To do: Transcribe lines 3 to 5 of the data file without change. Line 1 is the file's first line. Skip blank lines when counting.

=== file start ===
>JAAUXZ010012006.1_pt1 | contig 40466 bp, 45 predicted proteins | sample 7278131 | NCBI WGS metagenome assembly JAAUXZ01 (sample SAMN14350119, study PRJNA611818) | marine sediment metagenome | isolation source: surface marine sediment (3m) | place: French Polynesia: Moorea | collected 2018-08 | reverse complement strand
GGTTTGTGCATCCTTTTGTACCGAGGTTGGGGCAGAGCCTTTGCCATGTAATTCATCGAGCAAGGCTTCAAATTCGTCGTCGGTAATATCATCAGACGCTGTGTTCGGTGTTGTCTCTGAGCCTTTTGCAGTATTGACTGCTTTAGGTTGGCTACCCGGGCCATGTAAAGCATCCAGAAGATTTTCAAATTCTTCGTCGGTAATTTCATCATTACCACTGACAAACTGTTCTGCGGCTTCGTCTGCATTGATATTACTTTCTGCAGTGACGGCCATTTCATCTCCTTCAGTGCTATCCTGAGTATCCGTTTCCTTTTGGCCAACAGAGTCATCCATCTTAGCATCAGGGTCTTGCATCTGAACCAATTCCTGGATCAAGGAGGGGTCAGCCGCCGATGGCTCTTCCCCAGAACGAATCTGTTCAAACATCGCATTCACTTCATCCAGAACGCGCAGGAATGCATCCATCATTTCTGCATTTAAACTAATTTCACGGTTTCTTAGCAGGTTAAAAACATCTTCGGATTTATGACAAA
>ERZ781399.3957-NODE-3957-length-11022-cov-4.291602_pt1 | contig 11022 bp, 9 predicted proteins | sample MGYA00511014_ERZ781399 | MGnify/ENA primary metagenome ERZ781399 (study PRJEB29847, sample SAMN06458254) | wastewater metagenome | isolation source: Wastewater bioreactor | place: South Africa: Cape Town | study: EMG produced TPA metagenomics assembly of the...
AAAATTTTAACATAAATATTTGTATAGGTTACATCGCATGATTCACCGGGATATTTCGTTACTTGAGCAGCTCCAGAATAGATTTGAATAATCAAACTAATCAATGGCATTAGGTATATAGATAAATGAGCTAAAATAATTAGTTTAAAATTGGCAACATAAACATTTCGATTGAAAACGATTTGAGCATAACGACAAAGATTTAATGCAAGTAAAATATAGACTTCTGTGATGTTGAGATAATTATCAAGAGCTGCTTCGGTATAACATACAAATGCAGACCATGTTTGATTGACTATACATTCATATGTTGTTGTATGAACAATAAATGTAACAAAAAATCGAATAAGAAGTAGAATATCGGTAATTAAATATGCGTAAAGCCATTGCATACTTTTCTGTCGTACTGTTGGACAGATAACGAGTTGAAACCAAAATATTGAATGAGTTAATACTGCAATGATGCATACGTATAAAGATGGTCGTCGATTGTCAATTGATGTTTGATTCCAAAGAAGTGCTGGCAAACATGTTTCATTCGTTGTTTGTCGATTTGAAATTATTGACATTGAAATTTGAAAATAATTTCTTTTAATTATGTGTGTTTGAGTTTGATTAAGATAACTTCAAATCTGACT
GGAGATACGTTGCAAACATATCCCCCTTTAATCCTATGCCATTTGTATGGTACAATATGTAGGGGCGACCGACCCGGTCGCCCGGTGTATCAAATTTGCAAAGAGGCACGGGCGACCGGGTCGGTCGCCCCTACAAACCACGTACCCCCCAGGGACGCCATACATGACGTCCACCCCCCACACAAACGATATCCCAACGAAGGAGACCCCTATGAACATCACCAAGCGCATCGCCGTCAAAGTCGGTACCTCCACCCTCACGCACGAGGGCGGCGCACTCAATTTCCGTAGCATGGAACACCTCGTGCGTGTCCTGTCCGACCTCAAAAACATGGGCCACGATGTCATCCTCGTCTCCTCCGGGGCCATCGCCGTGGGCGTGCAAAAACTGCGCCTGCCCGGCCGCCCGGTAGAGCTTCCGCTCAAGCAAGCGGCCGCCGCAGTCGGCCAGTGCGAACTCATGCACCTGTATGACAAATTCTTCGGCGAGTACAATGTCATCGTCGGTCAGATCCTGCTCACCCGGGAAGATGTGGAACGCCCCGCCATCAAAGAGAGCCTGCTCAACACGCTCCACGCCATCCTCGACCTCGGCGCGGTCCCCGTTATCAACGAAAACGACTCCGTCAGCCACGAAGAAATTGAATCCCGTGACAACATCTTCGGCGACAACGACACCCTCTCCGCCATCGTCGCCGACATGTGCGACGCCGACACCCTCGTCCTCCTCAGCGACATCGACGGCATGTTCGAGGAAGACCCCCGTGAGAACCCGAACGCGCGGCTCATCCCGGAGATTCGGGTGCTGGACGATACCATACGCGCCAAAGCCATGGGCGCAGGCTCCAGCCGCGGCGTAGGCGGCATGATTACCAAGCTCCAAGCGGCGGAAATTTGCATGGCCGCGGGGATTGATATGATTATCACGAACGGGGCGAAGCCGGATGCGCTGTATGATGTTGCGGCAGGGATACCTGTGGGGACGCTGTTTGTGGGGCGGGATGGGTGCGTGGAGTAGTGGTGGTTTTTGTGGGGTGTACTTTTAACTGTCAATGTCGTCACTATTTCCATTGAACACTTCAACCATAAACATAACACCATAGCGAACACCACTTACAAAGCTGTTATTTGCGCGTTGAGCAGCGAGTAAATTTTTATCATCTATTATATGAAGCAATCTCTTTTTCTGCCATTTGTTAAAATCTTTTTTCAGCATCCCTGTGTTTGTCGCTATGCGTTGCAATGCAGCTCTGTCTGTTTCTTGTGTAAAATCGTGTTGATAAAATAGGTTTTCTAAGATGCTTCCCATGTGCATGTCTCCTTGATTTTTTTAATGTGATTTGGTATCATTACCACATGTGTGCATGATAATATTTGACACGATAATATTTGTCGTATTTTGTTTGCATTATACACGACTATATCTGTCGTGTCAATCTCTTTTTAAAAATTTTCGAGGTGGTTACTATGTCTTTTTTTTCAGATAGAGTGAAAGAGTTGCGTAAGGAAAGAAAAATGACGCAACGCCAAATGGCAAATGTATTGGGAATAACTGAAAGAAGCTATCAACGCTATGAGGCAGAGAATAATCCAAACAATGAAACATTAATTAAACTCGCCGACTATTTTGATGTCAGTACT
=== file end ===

>ERZ781399.3957-NODE-3957-length-11022-cov-4.291602_pt1 | contig 11022 bp, 9 predicted proteins | sample MGYA00511014_ERZ781399 | MGnify/ENA primary metagenome ERZ781399 (study PRJEB29847, sample SAMN06458254) | wastewater metagenome | isolation source: Wastewater bioreactor | place: South Africa: Cape Town | study: EMG produced TPA metagenomics assembly of the...
AAAATTTTAACATAAATATTTGTATAGGTTACATCGCATGATTCACCGGGATATTTCGTTACTTGAGCAGCTCCAGAATAGATTTGAATAATCAAACTAATCAATGGCATTAGGTATATAGATAAATGAGCTAAAATAATTAGTTTAAAATTGGCAACATAAACATTTCGATTGAAAACGATTTGAGCATAACGACAAAGATTTAATGCAAGTAAAATATAGACTTCTGTGATGTTGAGATAATTATCAAGAGCTGCTTCGGTATAACATACAAATGCAGACCATGTTTGATTGACTATACATTCATATGTTGTTGTATGAACAATAAATGTAACAAAAAATCGAATAAGAAGTAGAATATCGGTAATTAAATATGCGTAAAGCCATTGCATACTTTTCTGTCGTACTGTTGGACAGATAACGAGTTGAAACCAAAATATTGAATGAGTTAATACTGCAATGATGCATACGTATAAAGATGGTCGTCGATTGTCAATTGATGTTTGATTCCAAAGAAGTGCTGGCAAACATGTTTCATTCGTTGTTTGTCGATTTGAAATTATTGACATTGAAATTTGAAAATAATTTCTTTTAATTATGTGTGTTTGAGTTTGATTAAGATAACTTCAAATCTGACT
GGAGATACGTTGCAAACATATCCCCCTTTAATCCTATGCCATTTGTATGGTACAATATGTAGGGGCGACCGACCCGGTCGCCCGGTGTATCAAATTTGCAAAGAGGCACGGGCGACCGGGTCGGTCGCCCCTACAAACCACGTACCCCCCAGGGACGCCATACATGACGTCCACCCCCCACACAAACGATATCCCAACGAAGGAGACCCCTATGAACATCACCAAGCGCATCGCCGTCAAAGTCGGTACCTCCACCCTCACGCACGAGGGCGGCGCACTCAATTTCCGTAGCATGGAACACCTCGTGCGTGTCCTGTCCGACCTCAAAAACATGGGCCACGATGTCATCCTCGTCTCCTCCGGGGCCATCGCCGTGGGCGTGCAAAAACTGCGCCTGCCCGGCCGCCCGGTAGAGCTTCCGCTCAAGCAAGCGGCCGCCGCAGTCGGCCAGTGCGAACTCATGCACCTGTATGACAAATTCTTCGGCGAGTACAATGTCATCGTCGGTCAGATCCTGCTCACCCGGGAAGATGTGGAACGCCCCGCCATCAAAGAGAGCCTGCTCAACACGCTCCACGCCATCCTCGACCTCGGCGCGGTCCCCGTTATCAACGAAAACGACTCCGTCAGCCACGAAGAAATTGAATCCCGTGACAACATCTTCGGCGACAACGACACCCTCTCCGCCATCGTCGCCGACATGTGCGACGCCGACACCCTCGTCCTCCTCAGCGACATCGACGGCATGTTCGAGGAAGACCCCCGTGAGAACCCGAACGCGCGGCTCATCCCGGAGATTCGGGTGCTGGACGATACCATACGCGCCAAAGCCATGGGCGCAGGCTCCAGCCGCGGCGTAGGCGGCATGATTACCAAGCTCCAAGCGGCGGAAATTTGCATGGCCGCGGGGATTGATATGATTATCACGAACGGGGCGAAGCCGGATGCGCTGTATGATGTTGCGGCAGGGATACCTGTGGGGACGCTGTTTGTGGGGCGGGATGGGTGCGTGGAGTAGTGGTGGTTTTTGTGGGGTGTACTTTTAACTGTCAATGTCGTCACTATTTCCATTGAACACTTCAACCATAAACATAACACCATAGCGAACACCACTTACAAAGCTGTTATTTGCGCGTTGAGCAGCGAGTAAATTTTTATCATCTATTATATGAAGCAATCTCTTTTTCTGCCATTTGTTAAAATCTTTTTTCAGCATCCCTGTGTTTGTCGCTATGCGTTGCAATGCAGCTCTGTCTGTTTCTTGTGTAAAATCGTGTTGATAAAATAGGTTTTCTAAGATGCTTCCCATGTGCATGTCTCCTTGATTTTTTTAATGTGATTTGGTATCATTACCACATGTGTGCATGATAATATTTGACACGATAATATTTGTCGTATTTTGTTTGCATTATACACGACTATATCTGTCGTGTCAATCTCTTTTTAAAAATTTTCGAGGTGGTTACTATGTCTTTTTTTTCAGATAGAGTGAAAGAGTTGCGTAAGGAAAGAAAAATGACGCAACGCCAAATGGCAAATGTATTGGGAATAACTGAAAGAAGCTATCAACGCTATGAGGCAGAGAATAATCCAAACAATGAAACATTAATTAAACTCGCCGACTATTTTGATGTCAGTACT